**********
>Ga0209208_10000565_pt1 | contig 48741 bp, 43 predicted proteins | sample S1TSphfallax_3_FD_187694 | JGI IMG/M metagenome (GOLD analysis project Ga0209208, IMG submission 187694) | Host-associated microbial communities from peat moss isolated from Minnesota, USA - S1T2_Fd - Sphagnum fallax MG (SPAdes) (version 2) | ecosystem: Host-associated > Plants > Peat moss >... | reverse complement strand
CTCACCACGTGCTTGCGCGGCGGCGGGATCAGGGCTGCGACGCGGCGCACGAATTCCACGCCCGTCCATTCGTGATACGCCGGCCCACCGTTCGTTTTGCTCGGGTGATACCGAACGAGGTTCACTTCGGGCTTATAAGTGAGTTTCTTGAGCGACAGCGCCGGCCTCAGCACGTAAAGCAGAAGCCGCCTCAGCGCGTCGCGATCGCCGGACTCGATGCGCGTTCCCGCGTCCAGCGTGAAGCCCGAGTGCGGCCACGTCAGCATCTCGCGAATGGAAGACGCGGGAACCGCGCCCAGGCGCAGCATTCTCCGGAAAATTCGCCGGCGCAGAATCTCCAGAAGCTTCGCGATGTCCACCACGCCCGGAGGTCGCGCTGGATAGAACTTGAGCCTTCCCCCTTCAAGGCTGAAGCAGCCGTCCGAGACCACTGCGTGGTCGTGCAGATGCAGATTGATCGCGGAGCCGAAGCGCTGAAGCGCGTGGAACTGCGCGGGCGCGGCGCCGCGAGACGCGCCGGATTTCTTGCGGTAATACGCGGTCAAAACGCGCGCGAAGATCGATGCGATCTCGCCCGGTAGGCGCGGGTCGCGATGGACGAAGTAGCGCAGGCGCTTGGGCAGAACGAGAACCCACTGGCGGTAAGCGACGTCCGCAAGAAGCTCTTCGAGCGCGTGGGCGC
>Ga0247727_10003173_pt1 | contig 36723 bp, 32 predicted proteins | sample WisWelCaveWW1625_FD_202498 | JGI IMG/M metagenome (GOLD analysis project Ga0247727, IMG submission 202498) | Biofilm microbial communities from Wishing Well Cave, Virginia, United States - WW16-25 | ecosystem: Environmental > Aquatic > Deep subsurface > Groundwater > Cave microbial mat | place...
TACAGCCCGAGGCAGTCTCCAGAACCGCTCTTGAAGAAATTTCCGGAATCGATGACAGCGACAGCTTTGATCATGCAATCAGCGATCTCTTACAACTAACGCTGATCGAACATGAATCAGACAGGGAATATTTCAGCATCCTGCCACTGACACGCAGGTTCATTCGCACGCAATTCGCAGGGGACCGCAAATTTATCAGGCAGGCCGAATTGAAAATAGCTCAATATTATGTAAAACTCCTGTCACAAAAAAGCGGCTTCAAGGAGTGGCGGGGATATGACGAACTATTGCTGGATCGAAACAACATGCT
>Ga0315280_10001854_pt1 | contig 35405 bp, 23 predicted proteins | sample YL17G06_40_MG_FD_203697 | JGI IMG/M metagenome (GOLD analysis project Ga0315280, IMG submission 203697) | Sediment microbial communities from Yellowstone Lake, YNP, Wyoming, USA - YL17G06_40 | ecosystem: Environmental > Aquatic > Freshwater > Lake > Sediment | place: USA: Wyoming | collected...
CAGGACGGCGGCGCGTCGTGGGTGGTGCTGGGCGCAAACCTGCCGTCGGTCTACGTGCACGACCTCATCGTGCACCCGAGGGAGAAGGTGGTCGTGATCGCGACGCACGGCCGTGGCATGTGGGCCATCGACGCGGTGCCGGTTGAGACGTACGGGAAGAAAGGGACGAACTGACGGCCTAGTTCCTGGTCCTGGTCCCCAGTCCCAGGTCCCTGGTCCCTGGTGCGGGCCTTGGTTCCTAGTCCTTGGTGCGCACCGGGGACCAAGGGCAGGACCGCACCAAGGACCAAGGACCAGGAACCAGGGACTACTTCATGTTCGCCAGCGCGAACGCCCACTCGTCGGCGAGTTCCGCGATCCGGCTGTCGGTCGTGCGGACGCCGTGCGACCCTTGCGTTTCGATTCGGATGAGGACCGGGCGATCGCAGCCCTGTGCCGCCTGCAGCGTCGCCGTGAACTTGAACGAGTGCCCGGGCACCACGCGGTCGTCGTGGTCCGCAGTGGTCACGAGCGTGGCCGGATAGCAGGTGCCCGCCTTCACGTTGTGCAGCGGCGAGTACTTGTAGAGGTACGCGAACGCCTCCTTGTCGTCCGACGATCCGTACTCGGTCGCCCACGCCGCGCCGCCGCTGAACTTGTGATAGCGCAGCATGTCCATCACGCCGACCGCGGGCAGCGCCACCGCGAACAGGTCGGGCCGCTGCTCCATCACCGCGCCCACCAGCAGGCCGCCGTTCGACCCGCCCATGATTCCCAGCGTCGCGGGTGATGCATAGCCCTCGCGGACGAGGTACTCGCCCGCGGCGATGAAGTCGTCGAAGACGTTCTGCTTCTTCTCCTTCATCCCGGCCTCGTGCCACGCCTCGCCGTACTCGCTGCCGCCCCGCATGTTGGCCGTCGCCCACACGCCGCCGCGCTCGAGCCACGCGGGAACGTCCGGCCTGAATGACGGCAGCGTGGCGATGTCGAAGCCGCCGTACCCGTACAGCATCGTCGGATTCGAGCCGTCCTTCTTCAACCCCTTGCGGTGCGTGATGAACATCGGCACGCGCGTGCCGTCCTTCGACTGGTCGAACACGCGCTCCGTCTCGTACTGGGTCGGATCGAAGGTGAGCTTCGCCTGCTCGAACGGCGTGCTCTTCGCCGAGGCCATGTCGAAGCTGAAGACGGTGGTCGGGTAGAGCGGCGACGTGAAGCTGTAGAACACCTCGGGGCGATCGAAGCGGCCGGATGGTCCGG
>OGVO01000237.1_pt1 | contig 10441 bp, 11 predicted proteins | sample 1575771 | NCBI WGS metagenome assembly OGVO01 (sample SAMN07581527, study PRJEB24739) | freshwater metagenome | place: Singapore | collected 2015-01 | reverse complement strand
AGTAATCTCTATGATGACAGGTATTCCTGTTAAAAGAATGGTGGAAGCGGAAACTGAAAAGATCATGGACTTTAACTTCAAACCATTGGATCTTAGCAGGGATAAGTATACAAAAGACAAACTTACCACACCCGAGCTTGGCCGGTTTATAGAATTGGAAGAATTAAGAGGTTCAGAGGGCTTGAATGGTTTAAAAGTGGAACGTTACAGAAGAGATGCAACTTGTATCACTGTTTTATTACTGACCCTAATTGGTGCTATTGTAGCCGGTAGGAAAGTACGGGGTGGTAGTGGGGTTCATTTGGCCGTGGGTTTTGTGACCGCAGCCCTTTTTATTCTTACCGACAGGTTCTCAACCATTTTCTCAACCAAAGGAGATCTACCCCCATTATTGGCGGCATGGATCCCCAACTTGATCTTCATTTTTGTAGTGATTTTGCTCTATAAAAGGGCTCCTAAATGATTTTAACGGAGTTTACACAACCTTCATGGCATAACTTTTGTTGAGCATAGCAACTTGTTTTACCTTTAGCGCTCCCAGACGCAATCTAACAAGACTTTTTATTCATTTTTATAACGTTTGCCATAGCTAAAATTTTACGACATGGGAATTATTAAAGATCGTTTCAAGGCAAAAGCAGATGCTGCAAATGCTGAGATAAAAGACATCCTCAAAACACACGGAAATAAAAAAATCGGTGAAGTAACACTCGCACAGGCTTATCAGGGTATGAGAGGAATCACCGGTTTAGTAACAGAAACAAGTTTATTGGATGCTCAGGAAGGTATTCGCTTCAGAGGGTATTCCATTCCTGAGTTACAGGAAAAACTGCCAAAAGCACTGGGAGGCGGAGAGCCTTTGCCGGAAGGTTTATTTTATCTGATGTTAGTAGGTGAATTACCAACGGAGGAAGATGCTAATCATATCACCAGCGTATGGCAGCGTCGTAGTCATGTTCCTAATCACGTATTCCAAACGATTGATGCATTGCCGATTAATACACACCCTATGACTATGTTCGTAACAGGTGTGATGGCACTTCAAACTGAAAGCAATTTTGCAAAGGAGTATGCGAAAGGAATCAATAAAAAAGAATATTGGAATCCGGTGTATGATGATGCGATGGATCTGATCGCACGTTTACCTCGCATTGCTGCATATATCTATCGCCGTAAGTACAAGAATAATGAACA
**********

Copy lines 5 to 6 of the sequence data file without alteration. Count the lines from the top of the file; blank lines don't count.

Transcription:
>Ga0315280_10001854_pt1 | contig 35405 bp, 23 predicted proteins | sample YL17G06_40_MG_FD_203697 | JGI IMG/M metagenome (GOLD analysis project Ga0315280, IMG submission 203697) | Sediment microbial communities from Yellowstone Lake, YNP, Wyoming, USA - YL17G06_40 | ecosystem: Environmental > Aquatic > Freshwater > Lake > Sediment | place: USA: Wyoming | collected...
CAGGACGGCGGCGCGTCGTGGGTGGTGCTGGGCGCAAACCTGCCGTCGGTCTACGTGCACGACCTCATCGTGCACCCGAGGGAGAAGGTGGTCGTGATCGCGACGCACGGCCGTGGCATGTGGGCCATCGACGCGGTGCCGGTTGAGACGTACGGGAAGAAAGGGACGAACTGACGGCCTAGTTCCTGGTCCTGGTCCCCAGTCCCAGGTCCCTGGTCCCTGGTGCGGGCCTTGGTTCCTAGTCCTTGGTGCGCACCGGGGACCAAGGGCAGGACCGCACCAAGGACCAAGGACCAGGAACCAGGGACTACTTCATGTTCGCCAGCGCGAACGCCCACTCGTCGGCGAGTTCCGCGATCCGGCTGTCGGTCGTGCGGACGCCGTGCGACCCTTGCGTTTCGATTCGGATGAGGACCGGGCGATCGCAGCCCTGTGCCGCCTGCAGCGTCGCCGTGAACTTGAACGAGTGCCCGGGCACCACGCGGTCGTCGTGGTCCGCAGTGGTCACGAGCGTGGCCGGATAGCAGGTGCCCGCCTTCACGTTGTGCAGCGGCGAGTACTTGTAGAGGTACGCGAACGCCTCCTTGTCGTCCGACGATCCGTACTCGGTCGCCCACGCCGCGCCGCCGCTGAACTTGTGATAGCGCAGCATGTCCATCACGCCGACCGCGGGCAGCGCCACCGCGAACAGGTCGGGCCGCTGCTCCATCACCGCGCCCACCAGCAGGCCGCCGTTCGACCCGCCCATGATTCCCAGCGTCGCGGGTGATGCATAGCCCTCGCGGACGAGGTACTCGCCCGCGGCGATGAAGTCGTCGAAGACGTTCTGCTTCTTCTCCTTCATCCCGGCCTCGTGCCACGCCTCGCCGTACTCGCTGCCGCCCCGCATGTTGGCCGTCGCCCACACGCCGCCGCGCTCGAGCCACGCGGGAACGTCCGGCCTGAATGACGGCAGCGTGGCGATGTCGAAGCCGCCGTACCCGTACAGCATCGTCGGATTCGAGCCGTCCTTCTTCAACCCCTTGCGGTGCGTGATGAACATCGGCACGCGCGTGCCGTCCTTCGACTGGTCGAACACGCGCTCCGTCTCGTACTGGGTCGGATCGAAGGTGAGCTTCGCCTGCTCGAACGGCGTGCTCTTCGCCGAGGCCATGTCGAAGCTGAAGACGGTGGTCGGGTAGAGCGGCGACGTGAAGCTGTAGAACACCTCGGGGCGATCGAAGCGGCCGGATGGTCCGG